New York: Are you feeling low? Pen a “thank you” note. According to researchers, including one of Indian origin, writing letters of gratitude improves the emotional well being for not only the writers, but also the recipients as well.
The study found that anxiety about what to say or fear of their gesture being misinterpreted caused many people to shy away from expressing genuine gratitude.
“What we saw is that it only takes a couple of minutes to compose letters like these, thoughtful ones and sincere ones,” said Amit Kumar, Assistant Professor at the University of Texas (UT) in Austin.
“It comes at little cost, but the benefits are larger than people expect,” he added.
For the study, published in the journal Psychological Science, the team asked the participants — in three different experiments — to write a letter of gratitude to someone who’s done something nice for them and then anticipate the recipient’s reaction.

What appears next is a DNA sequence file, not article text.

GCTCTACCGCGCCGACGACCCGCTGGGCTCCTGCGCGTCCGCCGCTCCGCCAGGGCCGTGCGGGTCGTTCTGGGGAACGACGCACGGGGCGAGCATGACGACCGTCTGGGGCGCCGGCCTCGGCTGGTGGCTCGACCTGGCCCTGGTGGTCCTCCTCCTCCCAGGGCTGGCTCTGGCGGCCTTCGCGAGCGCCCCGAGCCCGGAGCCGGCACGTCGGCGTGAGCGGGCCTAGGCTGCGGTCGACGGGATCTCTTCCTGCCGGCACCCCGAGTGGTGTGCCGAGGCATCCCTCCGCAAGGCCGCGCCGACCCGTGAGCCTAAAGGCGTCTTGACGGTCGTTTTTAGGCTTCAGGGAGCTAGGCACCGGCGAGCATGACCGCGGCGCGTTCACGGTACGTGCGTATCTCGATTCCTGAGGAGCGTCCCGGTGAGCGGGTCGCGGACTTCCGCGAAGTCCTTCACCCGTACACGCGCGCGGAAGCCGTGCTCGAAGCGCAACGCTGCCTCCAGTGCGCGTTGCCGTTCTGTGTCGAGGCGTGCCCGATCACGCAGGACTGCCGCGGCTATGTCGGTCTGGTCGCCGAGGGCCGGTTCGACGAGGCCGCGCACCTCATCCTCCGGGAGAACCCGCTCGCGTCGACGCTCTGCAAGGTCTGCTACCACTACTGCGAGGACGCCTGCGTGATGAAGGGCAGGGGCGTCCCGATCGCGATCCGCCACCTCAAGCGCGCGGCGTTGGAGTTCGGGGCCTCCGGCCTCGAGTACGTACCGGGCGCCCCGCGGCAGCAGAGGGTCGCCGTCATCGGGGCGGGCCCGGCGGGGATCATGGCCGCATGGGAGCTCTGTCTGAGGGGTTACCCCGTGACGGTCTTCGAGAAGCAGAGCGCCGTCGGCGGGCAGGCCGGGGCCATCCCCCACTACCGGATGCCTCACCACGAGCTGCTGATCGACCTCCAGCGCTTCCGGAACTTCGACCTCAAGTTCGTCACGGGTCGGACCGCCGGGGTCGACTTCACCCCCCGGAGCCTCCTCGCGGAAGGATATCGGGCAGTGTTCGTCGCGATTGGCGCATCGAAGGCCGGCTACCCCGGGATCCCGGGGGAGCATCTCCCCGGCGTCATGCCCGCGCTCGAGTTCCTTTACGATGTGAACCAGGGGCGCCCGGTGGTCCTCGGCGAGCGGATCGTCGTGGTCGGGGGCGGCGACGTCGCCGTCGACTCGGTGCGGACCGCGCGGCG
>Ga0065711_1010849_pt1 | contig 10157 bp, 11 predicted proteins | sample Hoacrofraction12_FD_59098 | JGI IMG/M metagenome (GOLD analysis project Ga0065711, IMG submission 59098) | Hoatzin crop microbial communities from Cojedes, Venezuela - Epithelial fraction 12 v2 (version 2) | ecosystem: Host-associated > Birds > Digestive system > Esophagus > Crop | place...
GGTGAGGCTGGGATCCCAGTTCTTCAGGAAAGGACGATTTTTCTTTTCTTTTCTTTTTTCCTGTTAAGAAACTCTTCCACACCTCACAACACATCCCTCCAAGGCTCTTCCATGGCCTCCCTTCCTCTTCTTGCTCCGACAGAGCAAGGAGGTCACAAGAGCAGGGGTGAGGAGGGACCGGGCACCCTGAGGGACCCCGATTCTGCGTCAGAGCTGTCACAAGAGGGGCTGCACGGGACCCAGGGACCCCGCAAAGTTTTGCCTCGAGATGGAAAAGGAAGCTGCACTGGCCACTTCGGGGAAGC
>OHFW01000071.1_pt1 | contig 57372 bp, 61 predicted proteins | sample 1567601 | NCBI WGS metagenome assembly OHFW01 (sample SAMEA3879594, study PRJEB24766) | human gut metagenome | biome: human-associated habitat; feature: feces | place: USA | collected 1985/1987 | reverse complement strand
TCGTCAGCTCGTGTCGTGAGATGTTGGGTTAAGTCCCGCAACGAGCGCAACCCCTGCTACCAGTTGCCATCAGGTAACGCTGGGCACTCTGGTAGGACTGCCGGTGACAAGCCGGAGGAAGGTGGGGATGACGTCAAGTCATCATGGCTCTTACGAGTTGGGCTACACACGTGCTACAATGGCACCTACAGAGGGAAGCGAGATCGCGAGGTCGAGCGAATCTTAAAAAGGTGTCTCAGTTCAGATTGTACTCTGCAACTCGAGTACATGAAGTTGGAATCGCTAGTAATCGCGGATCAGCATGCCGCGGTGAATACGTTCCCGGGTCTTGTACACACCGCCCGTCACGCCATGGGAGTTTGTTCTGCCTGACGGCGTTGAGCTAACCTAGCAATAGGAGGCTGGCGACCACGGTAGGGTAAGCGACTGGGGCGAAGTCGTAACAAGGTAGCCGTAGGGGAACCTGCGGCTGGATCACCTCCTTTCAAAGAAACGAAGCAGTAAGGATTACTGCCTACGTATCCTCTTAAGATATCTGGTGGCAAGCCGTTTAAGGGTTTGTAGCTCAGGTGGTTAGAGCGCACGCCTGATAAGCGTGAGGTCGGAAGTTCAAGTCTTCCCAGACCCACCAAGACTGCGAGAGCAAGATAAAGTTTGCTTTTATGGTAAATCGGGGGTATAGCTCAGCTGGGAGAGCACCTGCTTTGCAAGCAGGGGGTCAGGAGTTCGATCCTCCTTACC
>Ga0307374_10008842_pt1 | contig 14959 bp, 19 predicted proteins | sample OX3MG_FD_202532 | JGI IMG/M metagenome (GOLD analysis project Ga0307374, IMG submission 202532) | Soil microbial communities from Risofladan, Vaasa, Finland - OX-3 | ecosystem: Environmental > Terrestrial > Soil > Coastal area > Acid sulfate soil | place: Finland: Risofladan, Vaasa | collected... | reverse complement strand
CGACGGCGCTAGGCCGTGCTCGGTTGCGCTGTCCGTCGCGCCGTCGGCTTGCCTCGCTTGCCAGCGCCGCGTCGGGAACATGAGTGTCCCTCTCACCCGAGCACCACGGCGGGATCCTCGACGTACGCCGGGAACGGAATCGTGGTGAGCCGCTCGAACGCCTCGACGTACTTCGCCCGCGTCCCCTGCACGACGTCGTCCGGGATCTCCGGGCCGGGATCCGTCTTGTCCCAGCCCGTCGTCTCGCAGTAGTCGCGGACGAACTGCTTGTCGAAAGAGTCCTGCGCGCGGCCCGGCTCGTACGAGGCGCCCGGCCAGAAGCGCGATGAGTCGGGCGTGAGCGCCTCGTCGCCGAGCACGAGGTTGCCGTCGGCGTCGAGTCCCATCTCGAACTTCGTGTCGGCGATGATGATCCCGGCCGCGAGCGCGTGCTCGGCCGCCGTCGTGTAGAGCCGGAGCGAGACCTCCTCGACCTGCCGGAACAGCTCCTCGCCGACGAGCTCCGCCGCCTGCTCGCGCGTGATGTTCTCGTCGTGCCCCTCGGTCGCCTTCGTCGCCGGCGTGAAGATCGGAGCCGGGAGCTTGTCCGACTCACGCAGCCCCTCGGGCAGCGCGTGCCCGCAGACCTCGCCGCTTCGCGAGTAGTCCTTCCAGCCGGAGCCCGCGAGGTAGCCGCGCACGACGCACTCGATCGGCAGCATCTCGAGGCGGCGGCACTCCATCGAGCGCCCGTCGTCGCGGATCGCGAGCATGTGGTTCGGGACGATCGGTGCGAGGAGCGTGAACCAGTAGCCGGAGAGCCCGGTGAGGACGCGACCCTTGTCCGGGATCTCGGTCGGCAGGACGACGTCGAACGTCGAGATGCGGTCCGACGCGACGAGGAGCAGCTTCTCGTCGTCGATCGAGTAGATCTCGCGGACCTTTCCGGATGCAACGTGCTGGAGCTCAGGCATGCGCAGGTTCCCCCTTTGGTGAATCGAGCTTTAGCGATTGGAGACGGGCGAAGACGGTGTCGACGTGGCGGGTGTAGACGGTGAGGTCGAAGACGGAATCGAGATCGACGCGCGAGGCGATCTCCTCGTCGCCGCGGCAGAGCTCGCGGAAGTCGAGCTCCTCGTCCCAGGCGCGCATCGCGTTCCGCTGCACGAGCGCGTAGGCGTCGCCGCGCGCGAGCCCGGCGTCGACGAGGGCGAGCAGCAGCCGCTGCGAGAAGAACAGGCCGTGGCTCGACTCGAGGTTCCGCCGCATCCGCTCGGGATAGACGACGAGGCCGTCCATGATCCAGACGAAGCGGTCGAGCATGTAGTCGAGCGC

In each experiment, the writers overestimated how awkward recipients would feel about the gesture and underestimated how surprised and positive recipients would feel.
“What we found is that predictions or expectations of that awkwardness, that anticipation of how a recipient would feel — those are the things that matter when people are deciding whether to express gratitude or not,” Kumar said.
Kumar noted that what is significant about the research and its results is that thank you notes and letters of gratitude should be written and sent more often.